By Rosalye A. Settles
Originally published in “ACA News,” December 1999.
I attained certification by examination in 1993 after two unsuccessful efforts. In my first two attempts, I scored just slightly below the pass point. After my second failure, I began to question myself and the whole test process. How could I have failed after having worked in the field for a number of years and in variety of settings? Who were the people who created the exam and what were thinking about, anyway? With two almost passing scores under my belt, I was to say the least, disappointed.
But, I remained undaunted. Why? Because I believed certification was important to my professional growth and development. Upon reflection I came to view the test process as a means of self-assessment. With an adjustment in perspective, I realized that I needed to expand and solidify my archival knowledge. Despite years of work experience and a masters degree in American History, there were aspects of my chosen field I needed to learn more about. So, I began to study and educate myself in specific archival subject domains.
Somehow I knew my efforts would lead to passing the certification exam the next time. My educational pursuits eventually lead to a second masters degree in library science from Columbia University in New York City, in preservation. Preservation had always been of interest to me and, yes, it was a subject area I needed to learn more about.
In 1993, my refusal to accept defeat manifested into benefit in the form of a postcard notifying me of my passing score. (One could say three is the charm). I was happy to have finally achieved certification, unaware that my goal to be certified would lead to other professional opportunities directly related to the Academy of Certified Archivists (ACA) certification examination.
From 1996-1998 I served on the ACA Examination Development Committee (EDC), the body tasked with the development of the certification examination. During that time, I was the only female Committee member who had been certified by examination. As I assumed my role as a EDC member, I shifted from being a former test candidate to test creation participant. I would observe the test development process and get the chance to see just how those questions I labored over found their way into the examination.
While working on the EDC I contributed to the development of a certification examination and the creation of the Handbook for Certification. I reviewed question statistics, made recommendations for the removal of questions from the item bank and created new items for two of the examination’s subject domains. My Committee members and I often engaged in spirited debate on the appropriateness of a particular question. How many people would know the correct answer? Would test takers really have access to the references we cited? Was the knowledge a question sought to test too obscure? Should a question be eliminated or salvaged by revision?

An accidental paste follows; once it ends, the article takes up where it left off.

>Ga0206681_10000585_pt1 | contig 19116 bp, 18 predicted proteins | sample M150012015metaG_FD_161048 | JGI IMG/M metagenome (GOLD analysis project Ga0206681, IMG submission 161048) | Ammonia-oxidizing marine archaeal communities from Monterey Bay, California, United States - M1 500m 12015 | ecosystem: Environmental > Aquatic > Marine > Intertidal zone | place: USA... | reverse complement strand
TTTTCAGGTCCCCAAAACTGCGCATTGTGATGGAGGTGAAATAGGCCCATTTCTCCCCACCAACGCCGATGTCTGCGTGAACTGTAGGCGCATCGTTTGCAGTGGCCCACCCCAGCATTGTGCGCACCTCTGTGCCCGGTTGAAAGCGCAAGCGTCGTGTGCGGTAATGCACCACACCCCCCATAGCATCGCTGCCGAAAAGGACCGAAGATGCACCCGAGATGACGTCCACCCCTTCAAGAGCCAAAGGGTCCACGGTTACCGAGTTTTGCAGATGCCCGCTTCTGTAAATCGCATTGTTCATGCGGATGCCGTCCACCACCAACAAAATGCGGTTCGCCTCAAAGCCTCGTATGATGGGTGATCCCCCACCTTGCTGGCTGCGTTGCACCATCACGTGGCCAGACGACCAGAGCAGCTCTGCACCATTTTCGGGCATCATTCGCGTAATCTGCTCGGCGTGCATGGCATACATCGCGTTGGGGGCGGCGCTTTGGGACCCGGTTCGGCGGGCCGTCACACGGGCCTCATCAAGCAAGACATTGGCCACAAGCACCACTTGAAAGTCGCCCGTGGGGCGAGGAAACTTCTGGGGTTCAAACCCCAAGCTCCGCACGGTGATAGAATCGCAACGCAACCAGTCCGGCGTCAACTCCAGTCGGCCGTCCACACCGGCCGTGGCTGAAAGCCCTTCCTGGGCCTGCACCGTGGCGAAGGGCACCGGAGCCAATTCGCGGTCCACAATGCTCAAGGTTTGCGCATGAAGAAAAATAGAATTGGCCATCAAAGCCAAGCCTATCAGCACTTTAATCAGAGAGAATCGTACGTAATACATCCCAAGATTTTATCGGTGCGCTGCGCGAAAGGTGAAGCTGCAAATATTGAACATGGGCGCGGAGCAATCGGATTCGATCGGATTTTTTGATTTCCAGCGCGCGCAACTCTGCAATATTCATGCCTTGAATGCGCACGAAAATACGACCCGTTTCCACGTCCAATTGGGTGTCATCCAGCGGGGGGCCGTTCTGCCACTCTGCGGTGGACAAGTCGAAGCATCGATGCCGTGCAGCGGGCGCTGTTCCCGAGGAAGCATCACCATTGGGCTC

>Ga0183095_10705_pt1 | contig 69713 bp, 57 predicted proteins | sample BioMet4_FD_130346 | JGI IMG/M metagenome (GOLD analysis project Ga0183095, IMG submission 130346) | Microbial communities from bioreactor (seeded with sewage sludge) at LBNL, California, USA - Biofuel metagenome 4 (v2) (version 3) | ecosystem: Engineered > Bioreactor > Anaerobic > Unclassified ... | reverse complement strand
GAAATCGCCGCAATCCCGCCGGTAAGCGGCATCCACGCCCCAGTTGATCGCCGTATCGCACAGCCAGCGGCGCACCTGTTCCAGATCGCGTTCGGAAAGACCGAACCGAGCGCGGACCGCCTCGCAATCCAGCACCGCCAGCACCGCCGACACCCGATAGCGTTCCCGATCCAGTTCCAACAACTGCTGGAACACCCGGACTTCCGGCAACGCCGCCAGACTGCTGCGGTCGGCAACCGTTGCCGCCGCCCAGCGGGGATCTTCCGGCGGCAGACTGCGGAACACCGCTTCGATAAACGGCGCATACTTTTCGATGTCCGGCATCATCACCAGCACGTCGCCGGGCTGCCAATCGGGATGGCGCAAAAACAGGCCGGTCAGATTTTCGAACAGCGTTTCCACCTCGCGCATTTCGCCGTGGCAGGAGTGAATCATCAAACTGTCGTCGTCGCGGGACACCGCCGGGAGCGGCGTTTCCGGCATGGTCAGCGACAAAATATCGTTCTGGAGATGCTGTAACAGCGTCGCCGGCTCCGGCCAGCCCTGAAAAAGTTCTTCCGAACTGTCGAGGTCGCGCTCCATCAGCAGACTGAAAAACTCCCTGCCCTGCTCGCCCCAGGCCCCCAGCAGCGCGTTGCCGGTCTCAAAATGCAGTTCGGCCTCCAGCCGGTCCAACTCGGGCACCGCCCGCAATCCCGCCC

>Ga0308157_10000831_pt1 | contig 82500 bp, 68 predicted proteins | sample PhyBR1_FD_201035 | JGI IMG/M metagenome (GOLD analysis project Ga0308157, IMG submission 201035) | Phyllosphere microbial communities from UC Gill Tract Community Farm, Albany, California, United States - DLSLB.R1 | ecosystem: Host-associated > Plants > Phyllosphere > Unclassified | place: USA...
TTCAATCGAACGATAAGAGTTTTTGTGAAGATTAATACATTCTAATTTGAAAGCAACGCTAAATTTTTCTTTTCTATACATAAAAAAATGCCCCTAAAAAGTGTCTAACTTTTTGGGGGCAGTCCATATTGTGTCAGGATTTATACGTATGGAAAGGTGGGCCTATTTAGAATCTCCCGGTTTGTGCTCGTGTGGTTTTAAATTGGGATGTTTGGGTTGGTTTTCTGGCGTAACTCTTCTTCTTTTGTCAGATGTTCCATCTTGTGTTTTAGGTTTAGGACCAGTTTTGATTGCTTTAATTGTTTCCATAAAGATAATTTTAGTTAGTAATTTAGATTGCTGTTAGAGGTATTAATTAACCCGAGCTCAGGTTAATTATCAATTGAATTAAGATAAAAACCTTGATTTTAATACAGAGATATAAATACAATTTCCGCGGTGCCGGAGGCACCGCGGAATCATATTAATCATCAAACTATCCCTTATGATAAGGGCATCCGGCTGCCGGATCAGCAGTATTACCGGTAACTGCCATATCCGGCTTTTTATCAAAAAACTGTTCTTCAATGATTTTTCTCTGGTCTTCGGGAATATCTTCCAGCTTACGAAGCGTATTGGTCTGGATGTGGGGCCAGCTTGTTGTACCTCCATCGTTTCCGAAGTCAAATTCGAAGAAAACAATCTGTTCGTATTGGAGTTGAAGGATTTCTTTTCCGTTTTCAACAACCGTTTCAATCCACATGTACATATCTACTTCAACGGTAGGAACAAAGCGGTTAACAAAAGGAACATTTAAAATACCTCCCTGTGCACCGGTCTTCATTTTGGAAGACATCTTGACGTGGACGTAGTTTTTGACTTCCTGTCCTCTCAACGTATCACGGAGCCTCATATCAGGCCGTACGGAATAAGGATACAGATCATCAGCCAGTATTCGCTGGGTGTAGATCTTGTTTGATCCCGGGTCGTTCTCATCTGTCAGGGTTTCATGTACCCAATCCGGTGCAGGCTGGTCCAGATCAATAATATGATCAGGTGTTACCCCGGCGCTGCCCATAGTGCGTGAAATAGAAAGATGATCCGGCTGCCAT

Working in tandem with our psychometrician (an expert in statistical testing), I observed how the EDC ensures that questions and the actual test itself are valid. Each year after the test is given, the test is evaluated. Each question is analyzed to see how well it performed i.e. did a large percentage of test takers fail to select the correct answer? If so, why? After the test is reviewed, the passing score is established based on statistical standard errors of measurement. This close scrutiny delays the ACA’s notification to test candidates, but it ensures both the validity of the questions and the examination itself.
The creation and analysis of a professional test instrument is a rigorous and thoughtful series of tasks. It is a continual process of evaluation that is no way capricious, arbitrary or frivolous. My EDC experience provided me with a new perspective for the examination that I had worked so diligently to pass. The ACA’s test of archival knowledge is done on a high and demanding level. Not achieving initial success upon taking the exam is not an indictment or statement of one’s capability; rather, it is an opportunity to continue the on-going learning process and strengthen one’s intellectual prowess relative to archives.
From 1998-2000 I will assume the role of Regent for the EDC. I bring a dual perspective to this new position, analytical archival knowledge and practical experience as a former test candidate. My fellow Committee members, along with our psychometrician, bring talent, experience and commitment to the process of examination development. As we confer, debate and finally concur, we will ensure that the ACA certification examination is both statistically valid and a true reflection of the breadth of knowledge possessed by certified archivists.
Obstacles to success are a means by which we develop ourselves. Often a shift in perspective is necessary for us to see just what we need to see; namely, that delay does not mean denial. Often we need to take a new approach, work from a different vantage point and work a little bit harder. Then if we make the necessary adjustments, we can see our goals realized before our very eyes, sometimes in the form of something as small as a post-card in our mailbox.